Mark Binelli writes: In early February, Marisa Holmes, a 25-year-old anarchist who had been one of the core organizers of Occupy Wall Street, was contacted by an assistant of Ben Cohen and Jerry Greenfield – yes, that Ben and Jerry – looking to set up a conference call. Over the course of Occupy’s long winter hibernation, when friends and foes alike wondered if the movement, not even six months old, had already lost its way, Ben and Jerry decided OWS needed a professional fundraising arm. The pair calculated that it would be possible, with help from fellow liberal activists like former Nirvana manager Danny Goldberg, to infuse nearly $2 million into the movement, in the form of grants to various Occupy projects around the country and a permanent headquarters for OWS in New York.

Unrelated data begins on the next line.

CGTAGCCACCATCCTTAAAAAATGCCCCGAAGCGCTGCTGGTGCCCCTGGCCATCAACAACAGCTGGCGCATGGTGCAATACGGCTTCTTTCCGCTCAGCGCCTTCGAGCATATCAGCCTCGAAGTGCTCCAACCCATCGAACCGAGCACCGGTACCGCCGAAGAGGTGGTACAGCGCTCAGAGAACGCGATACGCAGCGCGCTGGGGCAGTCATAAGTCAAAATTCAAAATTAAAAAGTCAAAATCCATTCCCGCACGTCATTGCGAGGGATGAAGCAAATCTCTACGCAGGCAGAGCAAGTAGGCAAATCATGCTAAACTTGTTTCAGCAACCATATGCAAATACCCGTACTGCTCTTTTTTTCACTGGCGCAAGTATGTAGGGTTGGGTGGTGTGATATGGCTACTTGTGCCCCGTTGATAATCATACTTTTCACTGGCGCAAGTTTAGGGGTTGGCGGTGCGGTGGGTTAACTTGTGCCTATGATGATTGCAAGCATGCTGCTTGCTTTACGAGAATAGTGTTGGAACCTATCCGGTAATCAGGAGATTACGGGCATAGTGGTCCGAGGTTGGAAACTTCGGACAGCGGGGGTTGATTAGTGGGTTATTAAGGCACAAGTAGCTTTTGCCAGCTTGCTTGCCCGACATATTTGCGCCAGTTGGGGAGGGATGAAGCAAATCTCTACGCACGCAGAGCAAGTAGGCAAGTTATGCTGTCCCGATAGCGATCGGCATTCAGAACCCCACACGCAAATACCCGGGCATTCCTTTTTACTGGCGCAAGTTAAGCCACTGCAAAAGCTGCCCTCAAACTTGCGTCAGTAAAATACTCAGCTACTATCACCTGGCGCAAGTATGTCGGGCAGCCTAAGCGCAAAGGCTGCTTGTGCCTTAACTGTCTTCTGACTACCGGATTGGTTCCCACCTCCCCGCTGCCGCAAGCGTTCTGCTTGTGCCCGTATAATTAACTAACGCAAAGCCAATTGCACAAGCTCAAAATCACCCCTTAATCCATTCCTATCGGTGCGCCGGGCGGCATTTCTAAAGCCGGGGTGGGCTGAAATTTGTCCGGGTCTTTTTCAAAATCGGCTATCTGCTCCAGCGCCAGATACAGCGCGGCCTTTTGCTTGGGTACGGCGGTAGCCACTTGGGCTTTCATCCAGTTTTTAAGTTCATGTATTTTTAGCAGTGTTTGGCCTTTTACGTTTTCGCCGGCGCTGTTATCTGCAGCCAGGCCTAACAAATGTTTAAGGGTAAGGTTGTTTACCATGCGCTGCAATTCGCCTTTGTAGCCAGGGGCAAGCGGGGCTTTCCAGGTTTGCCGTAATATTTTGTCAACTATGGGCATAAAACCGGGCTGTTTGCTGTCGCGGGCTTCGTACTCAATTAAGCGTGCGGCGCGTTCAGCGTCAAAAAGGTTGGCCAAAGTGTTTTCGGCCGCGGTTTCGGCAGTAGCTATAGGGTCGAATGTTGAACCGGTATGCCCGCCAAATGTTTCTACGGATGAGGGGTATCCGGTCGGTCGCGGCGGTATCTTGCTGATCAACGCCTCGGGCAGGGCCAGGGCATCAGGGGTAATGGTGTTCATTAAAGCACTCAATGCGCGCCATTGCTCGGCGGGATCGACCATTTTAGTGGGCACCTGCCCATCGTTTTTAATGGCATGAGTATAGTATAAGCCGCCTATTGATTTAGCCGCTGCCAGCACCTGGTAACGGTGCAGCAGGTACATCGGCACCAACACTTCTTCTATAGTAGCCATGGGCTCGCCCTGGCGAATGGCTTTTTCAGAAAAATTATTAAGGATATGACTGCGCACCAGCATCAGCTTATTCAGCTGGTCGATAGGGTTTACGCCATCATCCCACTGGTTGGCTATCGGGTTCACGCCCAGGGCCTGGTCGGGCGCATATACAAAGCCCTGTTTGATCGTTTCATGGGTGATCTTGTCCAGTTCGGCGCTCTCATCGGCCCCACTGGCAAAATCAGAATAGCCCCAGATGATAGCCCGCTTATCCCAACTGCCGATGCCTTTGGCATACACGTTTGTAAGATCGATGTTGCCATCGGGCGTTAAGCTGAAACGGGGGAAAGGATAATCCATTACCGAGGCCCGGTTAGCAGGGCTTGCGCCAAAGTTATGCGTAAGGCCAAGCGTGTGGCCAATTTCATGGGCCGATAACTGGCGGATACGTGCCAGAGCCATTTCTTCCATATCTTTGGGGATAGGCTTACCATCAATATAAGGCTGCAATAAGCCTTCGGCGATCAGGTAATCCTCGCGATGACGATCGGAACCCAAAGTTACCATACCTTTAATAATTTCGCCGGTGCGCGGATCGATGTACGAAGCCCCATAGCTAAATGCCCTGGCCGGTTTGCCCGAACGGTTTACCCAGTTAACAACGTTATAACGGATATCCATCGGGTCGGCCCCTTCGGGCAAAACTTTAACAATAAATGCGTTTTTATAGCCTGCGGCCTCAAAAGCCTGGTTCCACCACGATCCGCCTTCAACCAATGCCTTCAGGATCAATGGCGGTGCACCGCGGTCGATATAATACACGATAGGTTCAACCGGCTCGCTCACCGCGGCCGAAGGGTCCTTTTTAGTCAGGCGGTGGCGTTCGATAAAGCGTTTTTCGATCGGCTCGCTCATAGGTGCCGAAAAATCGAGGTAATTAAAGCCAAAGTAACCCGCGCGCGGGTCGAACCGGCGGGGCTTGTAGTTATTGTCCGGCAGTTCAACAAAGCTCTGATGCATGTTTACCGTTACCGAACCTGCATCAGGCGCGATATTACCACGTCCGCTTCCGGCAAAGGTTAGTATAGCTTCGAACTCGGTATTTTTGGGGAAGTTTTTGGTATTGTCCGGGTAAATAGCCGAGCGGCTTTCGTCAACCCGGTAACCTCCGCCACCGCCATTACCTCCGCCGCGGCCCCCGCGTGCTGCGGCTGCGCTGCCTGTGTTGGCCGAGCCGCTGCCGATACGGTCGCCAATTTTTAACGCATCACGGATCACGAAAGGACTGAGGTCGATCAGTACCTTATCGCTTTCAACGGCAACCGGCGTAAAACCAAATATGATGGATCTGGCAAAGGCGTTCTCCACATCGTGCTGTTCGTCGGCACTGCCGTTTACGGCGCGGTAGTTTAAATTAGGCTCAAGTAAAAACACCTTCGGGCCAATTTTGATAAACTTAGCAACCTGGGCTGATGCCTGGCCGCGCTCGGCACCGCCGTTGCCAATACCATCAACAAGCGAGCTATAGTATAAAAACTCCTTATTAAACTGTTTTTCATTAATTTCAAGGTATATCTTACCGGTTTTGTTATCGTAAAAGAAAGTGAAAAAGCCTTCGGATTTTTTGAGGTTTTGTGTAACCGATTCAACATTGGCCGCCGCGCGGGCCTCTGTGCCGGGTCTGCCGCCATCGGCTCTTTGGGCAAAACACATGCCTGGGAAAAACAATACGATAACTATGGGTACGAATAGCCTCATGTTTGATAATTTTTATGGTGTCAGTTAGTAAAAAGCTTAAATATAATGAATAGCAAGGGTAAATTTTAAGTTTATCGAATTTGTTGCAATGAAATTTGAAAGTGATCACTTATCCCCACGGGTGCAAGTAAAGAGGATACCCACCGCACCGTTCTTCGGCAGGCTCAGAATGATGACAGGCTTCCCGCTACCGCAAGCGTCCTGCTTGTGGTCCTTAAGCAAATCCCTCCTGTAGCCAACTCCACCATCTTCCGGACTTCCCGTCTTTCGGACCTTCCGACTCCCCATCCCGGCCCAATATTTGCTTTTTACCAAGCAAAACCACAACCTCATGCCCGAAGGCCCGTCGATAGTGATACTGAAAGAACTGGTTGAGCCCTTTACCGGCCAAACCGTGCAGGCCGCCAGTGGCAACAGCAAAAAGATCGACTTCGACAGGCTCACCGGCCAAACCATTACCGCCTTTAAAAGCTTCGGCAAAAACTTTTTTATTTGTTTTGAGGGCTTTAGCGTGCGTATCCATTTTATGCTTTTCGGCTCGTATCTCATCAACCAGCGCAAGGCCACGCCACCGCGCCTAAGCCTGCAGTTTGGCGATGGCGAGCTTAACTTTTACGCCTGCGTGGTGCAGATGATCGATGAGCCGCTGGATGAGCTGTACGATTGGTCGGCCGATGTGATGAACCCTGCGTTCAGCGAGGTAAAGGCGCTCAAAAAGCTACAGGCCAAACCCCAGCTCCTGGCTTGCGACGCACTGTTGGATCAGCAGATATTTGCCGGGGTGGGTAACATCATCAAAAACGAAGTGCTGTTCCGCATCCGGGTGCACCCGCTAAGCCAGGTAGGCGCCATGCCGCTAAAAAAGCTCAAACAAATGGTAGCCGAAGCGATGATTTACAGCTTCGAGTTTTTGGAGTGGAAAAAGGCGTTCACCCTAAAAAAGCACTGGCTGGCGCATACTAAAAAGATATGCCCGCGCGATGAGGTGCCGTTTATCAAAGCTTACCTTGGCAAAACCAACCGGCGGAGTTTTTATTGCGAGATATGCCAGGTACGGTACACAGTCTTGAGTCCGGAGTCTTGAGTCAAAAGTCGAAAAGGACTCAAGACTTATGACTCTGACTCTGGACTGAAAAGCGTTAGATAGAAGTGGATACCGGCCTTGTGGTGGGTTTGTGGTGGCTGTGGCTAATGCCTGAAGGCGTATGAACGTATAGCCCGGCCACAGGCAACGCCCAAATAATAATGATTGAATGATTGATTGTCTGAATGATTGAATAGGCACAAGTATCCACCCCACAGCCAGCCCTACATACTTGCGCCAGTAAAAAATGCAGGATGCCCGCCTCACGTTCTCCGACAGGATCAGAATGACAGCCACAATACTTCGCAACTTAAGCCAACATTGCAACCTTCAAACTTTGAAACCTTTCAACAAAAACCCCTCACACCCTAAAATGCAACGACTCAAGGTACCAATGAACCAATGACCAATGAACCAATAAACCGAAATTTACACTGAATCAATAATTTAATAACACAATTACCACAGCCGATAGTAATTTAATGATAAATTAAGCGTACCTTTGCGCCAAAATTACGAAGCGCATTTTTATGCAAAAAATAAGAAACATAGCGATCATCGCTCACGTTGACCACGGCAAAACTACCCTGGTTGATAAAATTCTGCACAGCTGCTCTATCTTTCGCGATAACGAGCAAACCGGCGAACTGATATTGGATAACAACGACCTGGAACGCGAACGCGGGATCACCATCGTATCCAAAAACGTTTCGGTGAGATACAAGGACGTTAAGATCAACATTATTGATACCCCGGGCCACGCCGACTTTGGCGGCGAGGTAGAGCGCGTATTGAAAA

But Ben and Jerry heard that Holmes and other members of Occupy had been expressing concerns. Holmes grew up in the suburbs of Columbus, Ohio, in a liberal, upper-middle-class family not so different, sensibility-wise, from the world of the ice cream moguls. Her father is an attorney; when Holmes was 14, she helped work on his campaign for city council. But since then, she’d become far more radical than her parents. For a while, she lived in a communal house in Detroit; last May, enthralled by the Arab Spring, she decided to travel to Egypt by herself, mere months after the uprising in Tahrir Square, to shoot a documentary, though she didn’t speak a word of Arabic. In September, she bedded down in Zuccotti Park from the very first night of the Occupation, invited down by her friend David Graeber, the brilliant anarchist academic who has been credited with coming up with the slogan “We are the 99 percent.”